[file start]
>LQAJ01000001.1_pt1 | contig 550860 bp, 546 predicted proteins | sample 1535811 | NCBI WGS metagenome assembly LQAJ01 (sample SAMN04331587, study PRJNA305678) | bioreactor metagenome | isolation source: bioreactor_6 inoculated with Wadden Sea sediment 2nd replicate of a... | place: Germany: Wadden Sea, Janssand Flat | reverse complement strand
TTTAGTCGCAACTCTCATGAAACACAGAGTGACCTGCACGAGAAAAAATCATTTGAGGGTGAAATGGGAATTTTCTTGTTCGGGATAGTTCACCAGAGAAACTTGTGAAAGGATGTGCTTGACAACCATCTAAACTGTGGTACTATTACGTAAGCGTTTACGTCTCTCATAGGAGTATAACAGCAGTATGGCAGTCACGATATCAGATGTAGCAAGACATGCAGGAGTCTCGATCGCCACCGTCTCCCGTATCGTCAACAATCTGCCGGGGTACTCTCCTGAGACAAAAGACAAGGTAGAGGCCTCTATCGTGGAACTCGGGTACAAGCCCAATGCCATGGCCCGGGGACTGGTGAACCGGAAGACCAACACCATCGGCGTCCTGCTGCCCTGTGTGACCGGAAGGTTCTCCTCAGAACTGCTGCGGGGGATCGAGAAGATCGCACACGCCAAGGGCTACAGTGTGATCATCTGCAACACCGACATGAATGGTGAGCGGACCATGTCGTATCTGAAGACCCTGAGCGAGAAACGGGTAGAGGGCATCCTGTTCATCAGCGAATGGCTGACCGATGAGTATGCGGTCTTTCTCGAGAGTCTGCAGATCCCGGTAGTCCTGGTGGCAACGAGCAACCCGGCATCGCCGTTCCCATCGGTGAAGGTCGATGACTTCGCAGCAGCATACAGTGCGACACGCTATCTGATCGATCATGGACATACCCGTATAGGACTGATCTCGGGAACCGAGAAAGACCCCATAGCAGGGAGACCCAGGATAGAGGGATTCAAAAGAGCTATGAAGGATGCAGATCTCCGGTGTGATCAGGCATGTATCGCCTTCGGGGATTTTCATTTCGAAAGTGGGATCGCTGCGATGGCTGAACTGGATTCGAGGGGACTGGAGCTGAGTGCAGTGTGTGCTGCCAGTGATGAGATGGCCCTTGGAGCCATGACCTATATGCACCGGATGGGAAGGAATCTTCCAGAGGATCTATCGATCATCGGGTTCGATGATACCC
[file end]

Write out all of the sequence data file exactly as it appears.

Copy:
>LQAJ01000001.1_pt1 | contig 550860 bp, 546 predicted proteins | sample 1535811 | NCBI WGS metagenome assembly LQAJ01 (sample SAMN04331587, study PRJNA305678) | bioreactor metagenome | isolation source: bioreactor_6 inoculated with Wadden Sea sediment 2nd replicate of a... | place: Germany: Wadden Sea, Janssand Flat | reverse complement strand
TTTAGTCGCAACTCTCATGAAACACAGAGTGACCTGCACGAGAAAAAATCATTTGAGGGTGAAATGGGAATTTTCTTGTTCGGGATAGTTCACCAGAGAAACTTGTGAAAGGATGTGCTTGACAACCATCTAAACTGTGGTACTATTACGTAAGCGTTTACGTCTCTCATAGGAGTATAACAGCAGTATGGCAGTCACGATATCAGATGTAGCAAGACATGCAGGAGTCTCGATCGCCACCGTCTCCCGTATCGTCAACAATCTGCCGGGGTACTCTCCTGAGACAAAAGACAAGGTAGAGGCCTCTATCGTGGAACTCGGGTACAAGCCCAATGCCATGGCCCGGGGACTGGTGAACCGGAAGACCAACACCATCGGCGTCCTGCTGCCCTGTGTGACCGGAAGGTTCTCCTCAGAACTGCTGCGGGGGATCGAGAAGATCGCACACGCCAAGGGCTACAGTGTGATCATCTGCAACACCGACATGAATGGTGAGCGGACCATGTCGTATCTGAAGACCCTGAGCGAGAAACGGGTAGAGGGCATCCTGTTCATCAGCGAATGGCTGACCGATGAGTATGCGGTCTTTCTCGAGAGTCTGCAGATCCCGGTAGTCCTGGTGGCAACGAGCAACCCGGCATCGCCGTTCCCATCGGTGAAGGTCGATGACTTCGCAGCAGCATACAGTGCGACACGCTATCTGATCGATCATGGACATACCCGTATAGGACTGATCTCGGGAACCGAGAAAGACCCCATAGCAGGGAGACCCAGGATAGAGGGATTCAAAAGAGCTATGAAGGATGCAGATCTCCGGTGTGATCAGGCATGTATCGCCTTCGGGGATTTTCATTTCGAAAGTGGGATCGCTGCGATGGCTGAACTGGATTCGAGGGGACTGGAGCTGAGTGCAGTGTGTGCTGCCAGTGATGAGATGGCCCTTGGAGCCATGACCTATATGCACCGGATGGGAAGGAATCTTCCAGAGGATCTATCGATCATCGGGTTCGATGATACCC